Gore sticks to issues, gets some help from boss
July 14, 1999
Web posted at: 7:06 p.m. EDT (2306 GMT)
WASHINGTON (AllPolitics, July 14) -- Vice President Al Gore got some campaign help Wednesday from the man whose shadow he has been trying to step out of in recent weeks -- President Bill Clinton.
The White House Wednesday announced the president would go to Little Rock, Arkansas, August 6-8 for some fund-raising for the vice president, and would attend four more Washington fund-raisers for Gore in August and September.
President Clinton spoke at a DLC event Wednesday
The announcement came as Gore continued an Iowa swing that concentrated on several likely issues in the 2000 campaign.
Clinton also helped in another way Wednesday. During an address to a Democratic Leadership Council meeting in Baltimore, Clinton went after the GOP's presidential front-runner -- Texas Gov. George W. Bush.
"This compassionate conservatism has a great ring to it," Clinton said. "It sounds so good. And I've really worked hard to try and figure out what it means. I mean, I made an honest effort. And near as I can tell here's what it means.
"It means, 'I like you, I do. And I would like to be for the patients' bill of rights, and I'd like to be for closing the gun show loophole, and I'd like not to squander the surplus and, you know, save Social Security and Medicare for the next generation. I'd like to raise the minimum wage. I'd like to do these things. But I just can't. And I feel terrible about it.'"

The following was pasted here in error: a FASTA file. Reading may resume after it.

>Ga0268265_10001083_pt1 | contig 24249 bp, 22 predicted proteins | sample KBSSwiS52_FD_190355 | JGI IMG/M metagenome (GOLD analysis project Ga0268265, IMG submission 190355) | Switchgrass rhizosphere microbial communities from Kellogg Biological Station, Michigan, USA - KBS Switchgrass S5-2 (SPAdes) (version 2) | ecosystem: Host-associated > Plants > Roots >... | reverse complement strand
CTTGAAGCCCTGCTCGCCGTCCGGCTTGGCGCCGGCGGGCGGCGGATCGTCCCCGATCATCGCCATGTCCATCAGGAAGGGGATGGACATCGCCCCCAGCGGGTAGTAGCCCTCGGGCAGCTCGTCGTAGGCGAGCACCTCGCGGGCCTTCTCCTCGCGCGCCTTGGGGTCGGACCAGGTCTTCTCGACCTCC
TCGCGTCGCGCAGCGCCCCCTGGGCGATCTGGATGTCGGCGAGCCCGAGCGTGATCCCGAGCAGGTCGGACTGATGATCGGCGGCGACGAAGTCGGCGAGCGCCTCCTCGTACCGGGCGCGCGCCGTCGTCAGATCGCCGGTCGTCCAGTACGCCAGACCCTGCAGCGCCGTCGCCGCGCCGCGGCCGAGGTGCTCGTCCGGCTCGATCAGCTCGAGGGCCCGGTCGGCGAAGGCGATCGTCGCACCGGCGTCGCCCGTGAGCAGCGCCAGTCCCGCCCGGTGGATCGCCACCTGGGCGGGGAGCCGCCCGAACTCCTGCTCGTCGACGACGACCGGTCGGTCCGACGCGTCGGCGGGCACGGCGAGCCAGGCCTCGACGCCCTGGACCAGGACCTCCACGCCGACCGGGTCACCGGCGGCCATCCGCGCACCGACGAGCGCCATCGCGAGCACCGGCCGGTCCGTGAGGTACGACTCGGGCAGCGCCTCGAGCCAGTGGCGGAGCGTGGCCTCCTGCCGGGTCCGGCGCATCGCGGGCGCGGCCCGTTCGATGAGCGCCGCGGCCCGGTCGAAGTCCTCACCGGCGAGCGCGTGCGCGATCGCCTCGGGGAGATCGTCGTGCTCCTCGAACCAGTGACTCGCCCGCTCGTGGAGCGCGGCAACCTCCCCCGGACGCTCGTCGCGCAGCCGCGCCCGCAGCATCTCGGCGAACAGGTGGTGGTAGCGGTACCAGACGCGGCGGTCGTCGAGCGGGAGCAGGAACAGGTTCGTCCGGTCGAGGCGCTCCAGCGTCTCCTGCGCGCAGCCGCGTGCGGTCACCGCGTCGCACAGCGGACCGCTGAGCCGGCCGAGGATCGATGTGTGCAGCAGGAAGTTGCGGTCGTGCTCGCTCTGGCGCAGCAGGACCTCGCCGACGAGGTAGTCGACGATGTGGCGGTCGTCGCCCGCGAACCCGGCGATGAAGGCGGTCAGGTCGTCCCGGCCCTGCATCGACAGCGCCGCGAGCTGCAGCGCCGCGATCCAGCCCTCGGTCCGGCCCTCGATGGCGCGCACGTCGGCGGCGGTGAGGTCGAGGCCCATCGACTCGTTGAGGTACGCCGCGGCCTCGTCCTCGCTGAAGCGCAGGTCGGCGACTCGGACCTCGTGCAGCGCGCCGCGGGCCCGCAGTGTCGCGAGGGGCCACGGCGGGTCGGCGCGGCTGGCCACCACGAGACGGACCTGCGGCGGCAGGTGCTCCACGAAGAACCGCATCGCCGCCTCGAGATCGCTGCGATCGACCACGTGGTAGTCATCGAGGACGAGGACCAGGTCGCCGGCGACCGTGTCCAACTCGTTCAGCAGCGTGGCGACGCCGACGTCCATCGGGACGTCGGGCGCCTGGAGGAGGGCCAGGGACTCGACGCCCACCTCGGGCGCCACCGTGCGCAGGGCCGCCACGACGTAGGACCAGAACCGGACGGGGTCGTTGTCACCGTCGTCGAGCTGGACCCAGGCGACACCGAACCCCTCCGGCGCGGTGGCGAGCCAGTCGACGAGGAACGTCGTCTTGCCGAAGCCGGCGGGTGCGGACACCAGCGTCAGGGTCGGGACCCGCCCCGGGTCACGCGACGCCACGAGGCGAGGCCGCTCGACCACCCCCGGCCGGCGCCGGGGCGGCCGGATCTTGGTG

Meanwhile, Gore continued an Iowa swing that has featured comments on everything from farm issues to tax cuts to health care and education.
The visit has been highlighted so far by an endorsement by Christie Vilsack, wife of Iowa Gov. Tom Vilsack. The Iowa governor has said he will not endorse a candidate before the state's caucus in early February.
Vice president Gore was in Iowa this week
Earlier this week, at a junior high gymnasium in Council Bluffs, Iowa, Gore talked about safety issues. "For all the innovations that are needed in our schools, and all the changes in policy that are needed, none of them will be of much good unless we have absolute assurance that our schools are safe," he said.
Gore also proposed adding 100 agents to the Drug Enforcement Administration who will be specifically trained in rural areas and in shutting down methamphetamine labs. Methamphetamine has become an increasing problem in midwest schools, and Gore's proposal also would establish anti-meth education programs in schools and launch a new ad campaign geared towards residents in rural areas.
Responding to critics concerned about his standing in current polls, Gore compared his campaign to that of the Iowa governor before Vilsack's last election. "There was a time," Gore said, "when he (Vilsack) was, like, 20 points behind in the polls ... and there were people who said he couldn't win. ...And he had ideas and ... his Republican opponent was trying to avoid discussion the issues, right? And was ready to move into the mansion before the election. I don't know, maybe it's deja vu."
Gore has outlined detailed positions on a number of issues -- a sharp contrast to Bush and Gore's sole major Democratic opponent, former Sen. Bill Bradley of New Jersey. Both of those candidates say they will wait until later in the election season to lay out many of their major goals.
The White House is strongly denying the new Clinton effort to help Gore has been spurred by the Bradley's strong showing or the fear of Bush. "We had always planned to participate in the fund-raising effort, and I think when we get to the point where people start voting and you all have to watch other people and stop talking about it, the vice president will have the resources he needs," White House Press Secretary Joe Lockhart said Wednesday.